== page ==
Australian South Sea Pearls (Silver Lip)
The Rolls Royce of Cultured Pearls
When envisioning a large, luminous, silver-white pearl, you are likely picturing a white South Sea pearl from the silver-lipped mollusk. There is no other pearl quite like it. These large pearls range in size from around nine millimeters to larger than twenty millimeters, with most pearls falling in the eleven to fourteen range—larger than any akoya pearl.
Besides their large size, silver-lipped pearls often exhibit a satiny luster and an apparent glow referred to as orient, which varies with the angle of the light. Some people prefer this pearl over others for the beauty of its luster.
South Sea Pearls are from a species of mollusk known as the Pinctada maxima. This giant of a shell can grow to 30 centimeters across and weigh five kilos in the wild. Two subspecies are used for pearl culture: the gold lip and the silver lip. The gold lip produces 70-90 percent cream and gold colors and perhaps 10-30 percent whites. The silver lip produces 90 percent silver-white pearls and 10 percent in the light creamy and gold range. The silver-lipped variety is mostly found in the waters north of Australia, just south of the equator. With both types, other colors occur, though more rarely.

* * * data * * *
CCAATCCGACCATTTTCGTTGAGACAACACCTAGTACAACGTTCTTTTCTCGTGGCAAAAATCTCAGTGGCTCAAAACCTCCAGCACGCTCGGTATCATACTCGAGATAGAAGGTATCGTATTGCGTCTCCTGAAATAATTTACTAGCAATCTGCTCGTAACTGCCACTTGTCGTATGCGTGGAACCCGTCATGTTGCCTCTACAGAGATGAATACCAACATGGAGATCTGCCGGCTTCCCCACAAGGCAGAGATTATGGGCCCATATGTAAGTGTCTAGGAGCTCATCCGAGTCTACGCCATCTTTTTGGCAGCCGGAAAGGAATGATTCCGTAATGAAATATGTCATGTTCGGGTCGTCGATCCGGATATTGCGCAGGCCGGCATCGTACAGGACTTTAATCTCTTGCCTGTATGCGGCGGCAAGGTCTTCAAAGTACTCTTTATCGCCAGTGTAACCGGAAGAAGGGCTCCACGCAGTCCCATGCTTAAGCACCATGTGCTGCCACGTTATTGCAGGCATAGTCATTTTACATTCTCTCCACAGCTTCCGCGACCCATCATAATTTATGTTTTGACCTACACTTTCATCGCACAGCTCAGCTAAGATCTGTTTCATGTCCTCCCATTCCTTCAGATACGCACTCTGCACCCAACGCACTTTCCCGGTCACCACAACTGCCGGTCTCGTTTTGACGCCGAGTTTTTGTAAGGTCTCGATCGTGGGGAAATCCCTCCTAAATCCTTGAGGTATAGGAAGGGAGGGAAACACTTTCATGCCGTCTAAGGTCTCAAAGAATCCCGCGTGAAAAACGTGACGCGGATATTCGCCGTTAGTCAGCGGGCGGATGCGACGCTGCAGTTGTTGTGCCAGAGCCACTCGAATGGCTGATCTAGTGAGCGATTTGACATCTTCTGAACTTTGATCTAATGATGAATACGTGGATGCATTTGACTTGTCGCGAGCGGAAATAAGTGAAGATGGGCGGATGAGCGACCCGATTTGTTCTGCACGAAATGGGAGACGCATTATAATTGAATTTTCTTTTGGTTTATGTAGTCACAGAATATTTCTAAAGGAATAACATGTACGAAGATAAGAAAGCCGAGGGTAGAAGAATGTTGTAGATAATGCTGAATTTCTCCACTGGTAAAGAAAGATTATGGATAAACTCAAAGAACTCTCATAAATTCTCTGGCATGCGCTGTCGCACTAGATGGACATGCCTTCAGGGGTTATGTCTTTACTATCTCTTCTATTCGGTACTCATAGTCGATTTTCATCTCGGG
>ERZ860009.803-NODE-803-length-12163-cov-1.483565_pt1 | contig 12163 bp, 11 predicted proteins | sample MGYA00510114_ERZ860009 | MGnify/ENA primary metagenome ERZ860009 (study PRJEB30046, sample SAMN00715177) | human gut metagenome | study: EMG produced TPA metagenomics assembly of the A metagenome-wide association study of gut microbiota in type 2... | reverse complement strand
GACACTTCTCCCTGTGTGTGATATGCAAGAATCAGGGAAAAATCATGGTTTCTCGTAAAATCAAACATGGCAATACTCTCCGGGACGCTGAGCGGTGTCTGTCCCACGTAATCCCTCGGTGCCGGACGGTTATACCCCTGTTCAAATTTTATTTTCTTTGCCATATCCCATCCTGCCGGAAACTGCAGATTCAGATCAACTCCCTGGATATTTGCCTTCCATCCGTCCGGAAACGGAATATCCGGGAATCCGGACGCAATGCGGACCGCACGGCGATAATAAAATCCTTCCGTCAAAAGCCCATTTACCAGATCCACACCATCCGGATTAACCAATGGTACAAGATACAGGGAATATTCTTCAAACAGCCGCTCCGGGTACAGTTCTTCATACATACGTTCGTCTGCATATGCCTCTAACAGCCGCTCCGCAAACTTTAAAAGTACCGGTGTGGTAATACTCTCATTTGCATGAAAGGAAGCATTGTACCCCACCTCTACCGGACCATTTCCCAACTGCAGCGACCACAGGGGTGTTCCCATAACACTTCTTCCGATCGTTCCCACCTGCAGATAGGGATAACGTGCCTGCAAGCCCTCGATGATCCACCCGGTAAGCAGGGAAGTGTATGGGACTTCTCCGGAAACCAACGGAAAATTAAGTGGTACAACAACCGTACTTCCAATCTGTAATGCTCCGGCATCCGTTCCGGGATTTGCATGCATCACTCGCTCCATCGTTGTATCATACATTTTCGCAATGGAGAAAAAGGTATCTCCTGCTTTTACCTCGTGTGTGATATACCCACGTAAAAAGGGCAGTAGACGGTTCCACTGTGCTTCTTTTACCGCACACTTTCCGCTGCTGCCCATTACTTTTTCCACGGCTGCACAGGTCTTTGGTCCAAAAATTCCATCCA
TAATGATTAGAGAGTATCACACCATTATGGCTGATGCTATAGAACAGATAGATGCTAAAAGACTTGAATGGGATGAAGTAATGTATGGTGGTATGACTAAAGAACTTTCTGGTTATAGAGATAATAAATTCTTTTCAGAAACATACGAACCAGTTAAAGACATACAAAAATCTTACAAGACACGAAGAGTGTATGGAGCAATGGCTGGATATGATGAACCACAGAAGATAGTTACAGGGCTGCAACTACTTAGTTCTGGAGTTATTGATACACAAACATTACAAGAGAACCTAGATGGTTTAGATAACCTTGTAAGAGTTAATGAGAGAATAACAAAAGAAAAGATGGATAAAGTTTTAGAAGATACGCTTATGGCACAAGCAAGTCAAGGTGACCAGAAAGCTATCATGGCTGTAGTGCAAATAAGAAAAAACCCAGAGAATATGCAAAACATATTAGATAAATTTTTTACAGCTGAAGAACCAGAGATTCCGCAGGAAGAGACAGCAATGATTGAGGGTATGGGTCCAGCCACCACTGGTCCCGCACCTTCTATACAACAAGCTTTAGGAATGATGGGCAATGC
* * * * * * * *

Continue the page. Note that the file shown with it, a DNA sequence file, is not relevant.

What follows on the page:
Australian pearl farmers use the silver-lipped Pinctada maxima to grow white South Sea pearls. The shell has an inner lining of icy-silver nacre that seems whiter than white. This has always been the most prized color of mother of pearl, and is the reason pearls produced within this mollusk are predominately white.